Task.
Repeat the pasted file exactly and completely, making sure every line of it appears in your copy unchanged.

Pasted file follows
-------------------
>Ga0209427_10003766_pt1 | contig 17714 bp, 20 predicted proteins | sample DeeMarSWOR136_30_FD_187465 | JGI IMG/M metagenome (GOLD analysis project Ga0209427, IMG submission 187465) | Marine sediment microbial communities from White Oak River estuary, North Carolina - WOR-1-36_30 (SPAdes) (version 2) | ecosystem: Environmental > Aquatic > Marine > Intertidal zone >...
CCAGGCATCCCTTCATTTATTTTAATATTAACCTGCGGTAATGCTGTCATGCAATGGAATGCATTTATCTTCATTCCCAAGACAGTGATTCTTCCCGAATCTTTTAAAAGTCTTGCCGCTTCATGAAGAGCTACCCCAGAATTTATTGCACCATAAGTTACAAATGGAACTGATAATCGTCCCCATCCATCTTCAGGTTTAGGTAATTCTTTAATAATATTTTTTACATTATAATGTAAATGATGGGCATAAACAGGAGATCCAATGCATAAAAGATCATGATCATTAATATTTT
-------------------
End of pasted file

>Ga0209427_10003766_pt1 | contig 17714 bp, 20 predicted proteins | sample DeeMarSWOR136_30_FD_187465 | JGI IMG/M metagenome (GOLD analysis project Ga0209427, IMG submission 187465) | Marine sediment microbial communities from White Oak River estuary, North Carolina - WOR-1-36_30 (SPAdes) (version 2) | ecosystem: Environmental > Aquatic > Marine > Intertidal zone >...
CCAGGCATCCCTTCATTTATTTTAATATTAACCTGCGGTAATGCTGTCATGCAATGGAATGCATTTATCTTCATTCCCAAGACAGTGATTCTTCCCGAATCTTTTAAAAGTCTTGCCGCTTCATGAAGAGCTACCCCAGAATTTATTGCACCATAAGTTACAAATGGAACTGATAATCGTCCCCATCCATCTTCAGGTTTAGGTAATTCTTTAATAATATTTTTTACATTATAATGTAAATGATGGGCATAAACAGGAGATCCAATGCATAAAAGATCATGATCATTAATATTTT